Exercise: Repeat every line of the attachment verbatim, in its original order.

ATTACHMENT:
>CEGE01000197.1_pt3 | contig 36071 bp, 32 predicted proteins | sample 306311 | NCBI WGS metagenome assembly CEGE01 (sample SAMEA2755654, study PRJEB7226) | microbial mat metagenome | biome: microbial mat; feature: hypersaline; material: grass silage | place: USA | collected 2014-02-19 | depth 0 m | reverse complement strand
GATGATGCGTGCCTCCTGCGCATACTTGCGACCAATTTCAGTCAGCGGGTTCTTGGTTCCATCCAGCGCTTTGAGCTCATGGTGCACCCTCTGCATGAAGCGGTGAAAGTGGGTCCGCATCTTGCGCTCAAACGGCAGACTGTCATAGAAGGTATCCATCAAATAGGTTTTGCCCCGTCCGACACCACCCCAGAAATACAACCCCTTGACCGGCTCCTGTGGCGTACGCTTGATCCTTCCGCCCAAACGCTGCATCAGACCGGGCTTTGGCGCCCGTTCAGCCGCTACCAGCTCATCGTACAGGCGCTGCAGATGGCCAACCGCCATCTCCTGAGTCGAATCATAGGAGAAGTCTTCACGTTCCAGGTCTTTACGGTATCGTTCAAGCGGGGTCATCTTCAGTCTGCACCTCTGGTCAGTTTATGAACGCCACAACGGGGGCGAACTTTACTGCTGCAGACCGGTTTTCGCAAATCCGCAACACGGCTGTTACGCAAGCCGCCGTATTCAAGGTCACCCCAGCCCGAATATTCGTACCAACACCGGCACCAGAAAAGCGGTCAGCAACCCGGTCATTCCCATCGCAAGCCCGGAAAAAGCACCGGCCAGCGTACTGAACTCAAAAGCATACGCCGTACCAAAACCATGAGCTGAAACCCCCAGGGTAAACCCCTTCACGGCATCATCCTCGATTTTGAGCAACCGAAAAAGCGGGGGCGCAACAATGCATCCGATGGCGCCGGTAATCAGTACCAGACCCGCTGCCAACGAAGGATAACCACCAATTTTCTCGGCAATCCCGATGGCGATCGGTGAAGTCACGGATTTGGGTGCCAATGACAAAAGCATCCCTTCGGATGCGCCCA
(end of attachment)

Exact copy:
>CEGE01000197.1_pt3 | contig 36071 bp, 32 predicted proteins | sample 306311 | NCBI WGS metagenome assembly CEGE01 (sample SAMEA2755654, study PRJEB7226) | microbial mat metagenome | biome: microbial mat; feature: hypersaline; material: grass silage | place: USA | collected 2014-02-19 | depth 0 m | reverse complement strand
GATGATGCGTGCCTCCTGCGCATACTTGCGACCAATTTCAGTCAGCGGGTTCTTGGTTCCATCCAGCGCTTTGAGCTCATGGTGCACCCTCTGCATGAAGCGGTGAAAGTGGGTCCGCATCTTGCGCTCAAACGGCAGACTGTCATAGAAGGTATCCATCAAATAGGTTTTGCCCCGTCCGACACCACCCCAGAAATACAACCCCTTGACCGGCTCCTGTGGCGTACGCTTGATCCTTCCGCCCAAACGCTGCATCAGACCGGGCTTTGGCGCCCGTTCAGCCGCTACCAGCTCATCGTACAGGCGCTGCAGATGGCCAACCGCCATCTCCTGAGTCGAATCATAGGAGAAGTCTTCACGTTCCAGGTCTTTACGGTATCGTTCAAGCGGGGTCATCTTCAGTCTGCACCTCTGGTCAGTTTATGAACGCCACAACGGGGGCGAACTTTACTGCTGCAGACCGGTTTTCGCAAATCCGCAACACGGCTGTTACGCAAGCCGCCGTATTCAAGGTCACCCCAGCCCGAATATTCGTACCAACACCGGCACCAGAAAAGCGGTCAGCAACCCGGTCATTCCCATCGCAAGCCCGGAAAAAGCACCGGCCAGCGTACTGAACTCAAAAGCATACGCCGTACCAAAACCATGAGCTGAAACCCCCAGGGTAAACCCCTTCACGGCATCATCCTCGATTTTGAGCAACCGAAAAAGCGGGGGCGCAACAATGCATCCGATGGCGCCGGTAATCAGTACCAGACCCGCTGCCAACGAAGGATAACCACCAATTTTCTCGGCAATCCCGATGGCGATCGGTGAAGTCACGGATTTGGGTGCCAATGACAAAAGCATCCCTTCGGATGCGCCCA